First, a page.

Thesis title: Fabrication and Design of Nanoscale Regular Circuits
Fabrication and Design of Nanoscale Regular Circuits
PhD Thesis, M. Haykel Ben Jamaa
Giovanni De Micheli, Director
Yusuf Leblebici, Director
Lausanne: EPFL, 2009.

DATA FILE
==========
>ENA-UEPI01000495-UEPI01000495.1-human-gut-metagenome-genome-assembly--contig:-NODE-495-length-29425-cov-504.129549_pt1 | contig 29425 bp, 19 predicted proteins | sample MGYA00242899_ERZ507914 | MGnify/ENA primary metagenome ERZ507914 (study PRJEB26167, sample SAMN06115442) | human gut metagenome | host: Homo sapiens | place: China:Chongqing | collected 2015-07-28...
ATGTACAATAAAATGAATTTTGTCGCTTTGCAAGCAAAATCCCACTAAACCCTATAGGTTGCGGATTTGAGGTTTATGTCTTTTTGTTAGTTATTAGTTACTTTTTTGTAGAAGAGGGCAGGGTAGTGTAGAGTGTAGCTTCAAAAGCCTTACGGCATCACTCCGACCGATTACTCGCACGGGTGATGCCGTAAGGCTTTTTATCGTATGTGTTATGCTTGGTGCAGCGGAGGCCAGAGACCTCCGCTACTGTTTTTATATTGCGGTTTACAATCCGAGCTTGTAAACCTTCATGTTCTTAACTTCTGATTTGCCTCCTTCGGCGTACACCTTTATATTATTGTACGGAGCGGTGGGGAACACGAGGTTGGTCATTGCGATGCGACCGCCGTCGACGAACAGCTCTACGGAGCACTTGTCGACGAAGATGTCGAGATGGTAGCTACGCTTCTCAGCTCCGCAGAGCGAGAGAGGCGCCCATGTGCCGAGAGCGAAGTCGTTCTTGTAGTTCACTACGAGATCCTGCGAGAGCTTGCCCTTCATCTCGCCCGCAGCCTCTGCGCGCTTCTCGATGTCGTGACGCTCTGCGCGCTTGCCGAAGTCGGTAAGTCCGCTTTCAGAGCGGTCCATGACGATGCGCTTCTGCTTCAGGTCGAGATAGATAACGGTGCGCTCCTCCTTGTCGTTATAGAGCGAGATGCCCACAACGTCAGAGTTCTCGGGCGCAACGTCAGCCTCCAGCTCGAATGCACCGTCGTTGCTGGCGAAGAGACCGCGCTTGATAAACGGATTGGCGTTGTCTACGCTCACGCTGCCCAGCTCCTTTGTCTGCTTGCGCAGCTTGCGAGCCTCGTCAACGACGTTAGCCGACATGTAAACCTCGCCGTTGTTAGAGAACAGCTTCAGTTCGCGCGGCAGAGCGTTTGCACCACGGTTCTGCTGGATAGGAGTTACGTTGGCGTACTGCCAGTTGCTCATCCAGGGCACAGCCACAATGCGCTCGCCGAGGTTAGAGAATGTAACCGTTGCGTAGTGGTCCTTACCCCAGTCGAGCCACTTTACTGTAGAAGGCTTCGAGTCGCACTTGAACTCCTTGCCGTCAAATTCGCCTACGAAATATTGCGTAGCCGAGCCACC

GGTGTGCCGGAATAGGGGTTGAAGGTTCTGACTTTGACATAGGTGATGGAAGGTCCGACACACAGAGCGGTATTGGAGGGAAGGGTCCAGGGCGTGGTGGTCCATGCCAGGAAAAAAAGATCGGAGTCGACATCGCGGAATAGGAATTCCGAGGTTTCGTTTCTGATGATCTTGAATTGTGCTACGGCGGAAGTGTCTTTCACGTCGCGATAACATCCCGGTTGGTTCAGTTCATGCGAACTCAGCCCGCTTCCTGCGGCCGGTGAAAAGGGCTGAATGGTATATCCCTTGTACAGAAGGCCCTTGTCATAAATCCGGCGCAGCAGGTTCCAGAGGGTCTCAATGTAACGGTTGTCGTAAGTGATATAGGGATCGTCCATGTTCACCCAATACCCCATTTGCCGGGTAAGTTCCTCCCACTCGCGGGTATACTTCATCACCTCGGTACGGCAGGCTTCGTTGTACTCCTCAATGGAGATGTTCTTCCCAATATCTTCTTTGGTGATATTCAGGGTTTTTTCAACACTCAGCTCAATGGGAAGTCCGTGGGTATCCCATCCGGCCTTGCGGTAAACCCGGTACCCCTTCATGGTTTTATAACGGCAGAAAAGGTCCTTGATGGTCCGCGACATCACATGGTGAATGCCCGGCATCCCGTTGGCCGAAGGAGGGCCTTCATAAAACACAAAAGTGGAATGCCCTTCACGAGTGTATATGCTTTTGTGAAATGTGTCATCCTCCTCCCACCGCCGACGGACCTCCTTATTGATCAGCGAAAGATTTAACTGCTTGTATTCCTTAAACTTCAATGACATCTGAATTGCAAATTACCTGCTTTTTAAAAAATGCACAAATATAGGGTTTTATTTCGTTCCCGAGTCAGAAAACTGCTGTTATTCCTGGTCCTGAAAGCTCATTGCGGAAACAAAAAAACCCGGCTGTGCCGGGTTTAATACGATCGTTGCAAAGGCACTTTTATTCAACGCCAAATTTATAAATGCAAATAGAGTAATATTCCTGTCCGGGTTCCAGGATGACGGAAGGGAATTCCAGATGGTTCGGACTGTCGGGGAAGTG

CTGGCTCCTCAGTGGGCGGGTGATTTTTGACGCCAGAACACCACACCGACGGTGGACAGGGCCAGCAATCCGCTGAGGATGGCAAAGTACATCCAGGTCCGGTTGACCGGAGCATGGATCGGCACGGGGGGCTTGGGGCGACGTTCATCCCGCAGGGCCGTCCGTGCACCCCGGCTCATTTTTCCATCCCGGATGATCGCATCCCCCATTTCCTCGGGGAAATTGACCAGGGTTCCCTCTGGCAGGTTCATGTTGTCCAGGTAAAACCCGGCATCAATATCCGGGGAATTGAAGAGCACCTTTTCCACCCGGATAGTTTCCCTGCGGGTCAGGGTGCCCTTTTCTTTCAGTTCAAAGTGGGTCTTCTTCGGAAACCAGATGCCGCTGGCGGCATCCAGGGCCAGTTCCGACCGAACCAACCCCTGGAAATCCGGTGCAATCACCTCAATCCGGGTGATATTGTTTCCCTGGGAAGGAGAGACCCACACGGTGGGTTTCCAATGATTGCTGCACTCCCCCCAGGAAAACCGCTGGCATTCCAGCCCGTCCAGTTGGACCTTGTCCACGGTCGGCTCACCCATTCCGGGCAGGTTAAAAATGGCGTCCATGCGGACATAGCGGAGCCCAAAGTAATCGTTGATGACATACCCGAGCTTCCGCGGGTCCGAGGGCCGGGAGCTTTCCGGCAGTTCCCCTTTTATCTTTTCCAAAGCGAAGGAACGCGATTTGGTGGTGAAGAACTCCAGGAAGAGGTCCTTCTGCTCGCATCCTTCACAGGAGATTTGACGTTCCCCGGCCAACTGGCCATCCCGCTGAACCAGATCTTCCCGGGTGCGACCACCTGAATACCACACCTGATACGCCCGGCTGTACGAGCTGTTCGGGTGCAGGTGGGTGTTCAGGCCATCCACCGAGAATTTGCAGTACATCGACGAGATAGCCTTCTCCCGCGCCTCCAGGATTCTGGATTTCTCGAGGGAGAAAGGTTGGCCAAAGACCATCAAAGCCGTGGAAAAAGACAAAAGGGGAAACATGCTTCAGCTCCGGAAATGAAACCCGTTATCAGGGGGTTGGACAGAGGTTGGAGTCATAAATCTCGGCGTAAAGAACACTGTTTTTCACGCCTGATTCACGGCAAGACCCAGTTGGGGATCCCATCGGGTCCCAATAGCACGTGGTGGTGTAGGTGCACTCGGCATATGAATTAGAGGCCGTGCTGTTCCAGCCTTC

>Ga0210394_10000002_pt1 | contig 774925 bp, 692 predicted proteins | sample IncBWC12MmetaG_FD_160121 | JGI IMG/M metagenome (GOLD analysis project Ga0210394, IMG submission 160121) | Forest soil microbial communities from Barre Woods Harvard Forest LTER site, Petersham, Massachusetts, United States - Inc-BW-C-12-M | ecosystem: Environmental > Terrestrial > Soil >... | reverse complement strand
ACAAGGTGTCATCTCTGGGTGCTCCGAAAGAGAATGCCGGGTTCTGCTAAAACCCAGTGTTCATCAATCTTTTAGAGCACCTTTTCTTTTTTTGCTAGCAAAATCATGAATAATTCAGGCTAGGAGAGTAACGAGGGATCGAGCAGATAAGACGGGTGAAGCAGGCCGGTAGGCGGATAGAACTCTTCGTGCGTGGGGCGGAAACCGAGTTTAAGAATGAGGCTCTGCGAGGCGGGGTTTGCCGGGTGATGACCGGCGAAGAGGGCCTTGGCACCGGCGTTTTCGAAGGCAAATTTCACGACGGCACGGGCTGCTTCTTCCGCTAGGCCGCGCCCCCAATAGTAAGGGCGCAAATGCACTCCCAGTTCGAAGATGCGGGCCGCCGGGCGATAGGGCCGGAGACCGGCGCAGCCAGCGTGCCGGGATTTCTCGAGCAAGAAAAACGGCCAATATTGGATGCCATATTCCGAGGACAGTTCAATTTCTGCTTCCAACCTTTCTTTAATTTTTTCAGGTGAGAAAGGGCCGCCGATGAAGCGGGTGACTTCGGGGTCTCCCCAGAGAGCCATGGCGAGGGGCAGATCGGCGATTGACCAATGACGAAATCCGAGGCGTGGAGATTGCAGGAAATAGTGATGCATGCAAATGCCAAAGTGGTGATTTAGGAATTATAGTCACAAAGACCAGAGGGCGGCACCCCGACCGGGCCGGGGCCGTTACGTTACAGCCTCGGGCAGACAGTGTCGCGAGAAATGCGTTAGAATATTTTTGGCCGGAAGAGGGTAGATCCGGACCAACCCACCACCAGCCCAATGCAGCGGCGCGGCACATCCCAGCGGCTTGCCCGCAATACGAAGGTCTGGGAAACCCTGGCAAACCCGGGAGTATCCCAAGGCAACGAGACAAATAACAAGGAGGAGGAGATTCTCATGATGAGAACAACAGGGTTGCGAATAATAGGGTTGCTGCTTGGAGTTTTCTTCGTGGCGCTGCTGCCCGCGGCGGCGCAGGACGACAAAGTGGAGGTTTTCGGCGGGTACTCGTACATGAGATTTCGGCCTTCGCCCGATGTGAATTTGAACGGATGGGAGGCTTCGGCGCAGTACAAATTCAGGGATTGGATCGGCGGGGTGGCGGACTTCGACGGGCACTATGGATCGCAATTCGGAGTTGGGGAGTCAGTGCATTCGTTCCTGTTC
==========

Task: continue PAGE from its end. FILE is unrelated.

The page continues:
During many decades, Moore’s law, which predicts an exponential increase in performance of semiconductor logic circuits and memories and an exponential decrease in their area, has proven its universal validity. It also helped the semiconductor industry predict and structure its future growth and organize its research focuses in a more visible and synergetic way. Simultaneously, the continuous growth of global demand with respect to semiconductor products (connectivity, security, healthcare, energy, entertainment, etc.) spanned a larger field where the impact of Moore’s law could be observed. The scaling of electronic devices is facing today several physical and economic obstacles, including the difficulty of adapting lithography tools, maintaining good device performance and ensuring a reliable design with the continuously shrinking device features. Several solutions have been proposed at both manufacturing and system levels in order to address this situation. Some emerging technologies based on quasi one- and zero-dimensional structures are promising candidates to succeed complementary metal-oxide-semiconductor (CMOS) technology. These technologies, for instance silicon nanowires (SiNWs) and carbon nanotubes (CNTs), share some aspects, including high variability and regular organization. The assessment of their benefits requires an interdisciplinary approach, so that technological challenges and opportunities can be leveraged at the design level. This dissertation is a new interdisciplinary vision in the field of emerging technologies. The work in this thesis is done at three levels. At the technology level, a novel fabrication technique for silicon nanowire crossbars is demonstrated, whereby the goal is to show the ability to use CMOS-compatible and only standard photolithography steps in order to achieve a sub-lithographic pitch. At the system level, the crossbar decoder design is optimized by developing new families of encoding schemes, which enhance the decoder fault-tolerance and save area. A testing procedure for this circuit part is also developed, aiming at the introduction of a novel concept of design for test in nanowire crossbar technologies. At the logic design level, the ambipolarity of carbon nanotube field effect transistors (CNTFETs) is leveraged by designing a novel library of CNTFET logic gates, which are used in logic synthesis, proving the higher expressive power and compactness of CNTFET technology compared with CMOS.